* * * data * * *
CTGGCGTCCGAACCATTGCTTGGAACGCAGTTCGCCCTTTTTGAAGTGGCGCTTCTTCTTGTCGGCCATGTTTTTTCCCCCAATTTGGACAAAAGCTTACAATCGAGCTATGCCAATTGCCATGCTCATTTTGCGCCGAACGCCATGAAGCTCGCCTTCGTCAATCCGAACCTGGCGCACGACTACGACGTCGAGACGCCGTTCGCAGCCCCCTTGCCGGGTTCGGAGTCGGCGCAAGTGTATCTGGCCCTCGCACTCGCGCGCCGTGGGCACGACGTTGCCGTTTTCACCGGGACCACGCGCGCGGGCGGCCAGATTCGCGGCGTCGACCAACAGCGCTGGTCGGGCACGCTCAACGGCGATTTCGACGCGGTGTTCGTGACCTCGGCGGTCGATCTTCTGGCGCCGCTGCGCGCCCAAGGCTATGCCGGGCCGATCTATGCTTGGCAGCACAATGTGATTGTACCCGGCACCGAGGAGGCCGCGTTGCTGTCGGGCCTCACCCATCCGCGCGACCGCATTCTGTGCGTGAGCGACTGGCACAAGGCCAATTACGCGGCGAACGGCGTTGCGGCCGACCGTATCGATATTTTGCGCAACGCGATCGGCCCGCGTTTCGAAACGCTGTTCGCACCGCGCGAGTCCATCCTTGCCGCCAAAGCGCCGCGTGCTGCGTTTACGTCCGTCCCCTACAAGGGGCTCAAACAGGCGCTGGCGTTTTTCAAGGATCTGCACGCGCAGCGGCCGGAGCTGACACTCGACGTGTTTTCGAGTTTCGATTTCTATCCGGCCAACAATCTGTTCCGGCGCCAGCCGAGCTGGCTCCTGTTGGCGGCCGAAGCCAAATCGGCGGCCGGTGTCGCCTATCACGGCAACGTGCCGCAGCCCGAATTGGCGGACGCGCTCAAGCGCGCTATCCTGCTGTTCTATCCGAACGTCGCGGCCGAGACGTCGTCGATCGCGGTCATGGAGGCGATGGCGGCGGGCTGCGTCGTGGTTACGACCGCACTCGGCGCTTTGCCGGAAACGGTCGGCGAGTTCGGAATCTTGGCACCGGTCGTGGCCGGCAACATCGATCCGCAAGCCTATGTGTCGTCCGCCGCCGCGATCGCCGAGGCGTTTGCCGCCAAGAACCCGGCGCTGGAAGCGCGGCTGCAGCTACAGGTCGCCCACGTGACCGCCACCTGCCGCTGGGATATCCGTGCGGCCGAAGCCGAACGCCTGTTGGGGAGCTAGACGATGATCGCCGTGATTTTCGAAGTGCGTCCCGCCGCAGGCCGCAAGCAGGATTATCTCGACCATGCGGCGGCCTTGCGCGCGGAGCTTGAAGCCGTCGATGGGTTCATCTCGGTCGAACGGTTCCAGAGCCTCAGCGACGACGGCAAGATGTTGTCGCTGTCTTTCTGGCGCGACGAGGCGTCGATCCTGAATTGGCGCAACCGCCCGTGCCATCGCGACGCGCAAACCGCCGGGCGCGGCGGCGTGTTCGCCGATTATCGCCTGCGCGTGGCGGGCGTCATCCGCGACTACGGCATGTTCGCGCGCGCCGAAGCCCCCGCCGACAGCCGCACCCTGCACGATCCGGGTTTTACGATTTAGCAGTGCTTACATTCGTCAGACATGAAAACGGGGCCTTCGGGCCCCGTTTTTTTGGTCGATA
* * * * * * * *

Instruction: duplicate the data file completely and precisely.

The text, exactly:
CTGGCGTCCGAACCATTGCTTGGAACGCAGTTCGCCCTTTTTGAAGTGGCGCTTCTTCTTGTCGGCCATGTTTTTTCCCCCAATTTGGACAAAAGCTTACAATCGAGCTATGCCAATTGCCATGCTCATTTTGCGCCGAACGCCATGAAGCTCGCCTTCGTCAATCCGAACCTGGCGCACGACTACGACGTCGAGACGCCGTTCGCAGCCCCCTTGCCGGGTTCGGAGTCGGCGCAAGTGTATCTGGCCCTCGCACTCGCGCGCCGTGGGCACGACGTTGCCGTTTTCACCGGGACCACGCGCGCGGGCGGCCAGATTCGCGGCGTCGACCAACAGCGCTGGTCGGGCACGCTCAACGGCGATTTCGACGCGGTGTTCGTGACCTCGGCGGTCGATCTTCTGGCGCCGCTGCGCGCCCAAGGCTATGCCGGGCCGATCTATGCTTGGCAGCACAATGTGATTGTACCCGGCACCGAGGAGGCCGCGTTGCTGTCGGGCCTCACCCATCCGCGCGACCGCATTCTGTGCGTGAGCGACTGGCACAAGGCCAATTACGCGGCGAACGGCGTTGCGGCCGACCGTATCGATATTTTGCGCAACGCGATCGGCCCGCGTTTCGAAACGCTGTTCGCACCGCGCGAGTCCATCCTTGCCGCCAAAGCGCCGCGTGCTGCGTTTACGTCCGTCCCCTACAAGGGGCTCAAACAGGCGCTGGCGTTTTTCAAGGATCTGCACGCGCAGCGGCCGGAGCTGACACTCGACGTGTTTTCGAGTTTCGATTTCTATCCGGCCAACAATCTGTTCCGGCGCCAGCCGAGCTGGCTCCTGTTGGCGGCCGAAGCCAAATCGGCGGCCGGTGTCGCCTATCACGGCAACGTGCCGCAGCCCGAATTGGCGGACGCGCTCAAGCGCGCTATCCTGCTGTTCTATCCGAACGTCGCGGCCGAGACGTCGTCGATCGCGGTCATGGAGGCGATGGCGGCGGGCTGCGTCGTGGTTACGACCGCACTCGGCGCTTTGCCGGAAACGGTCGGCGAGTTCGGAATCTTGGCACCGGTCGTGGCCGGCAACATCGATCCGCAAGCCTATGTGTCGTCCGCCGCCGCGATCGCCGAGGCGTTTGCCGCCAAGAACCCGGCGCTGGAAGCGCGGCTGCAGCTACAGGTCGCCCACGTGACCGCCACCTGCCGCTGGGATATCCGTGCGGCCGAAGCCGAACGCCTGTTGGGGAGCTAGACGATGATCGCCGTGATTTTCGAAGTGCGTCCCGCCGCAGGCCGCAAGCAGGATTATCTCGACCATGCGGCGGCCTTGCGCGCGGAGCTTGAAGCCGTCGATGGGTTCATCTCGGTCGAACGGTTCCAGAGCCTCAGCGACGACGGCAAGATGTTGTCGCTGTCTTTCTGGCGCGACGAGGCGTCGATCCTGAATTGGCGCAACCGCCCGTGCCATCGCGACGCGCAAACCGCCGGGCGCGGCGGCGTGTTCGCCGATTATCGCCTGCGCGTGGCGGGCGTCATCCGCGACTACGGCATGTTCGCGCGCGCCGAAGCCCCCGCCGACAGCCGCACCCTGCACGATCCGGGTTTTACGATTTAGCAGTGCTTACATTCGTCAGACATGAAAACGGGGCCTTCGGGCCCCGTTTTTTTGGTCGATA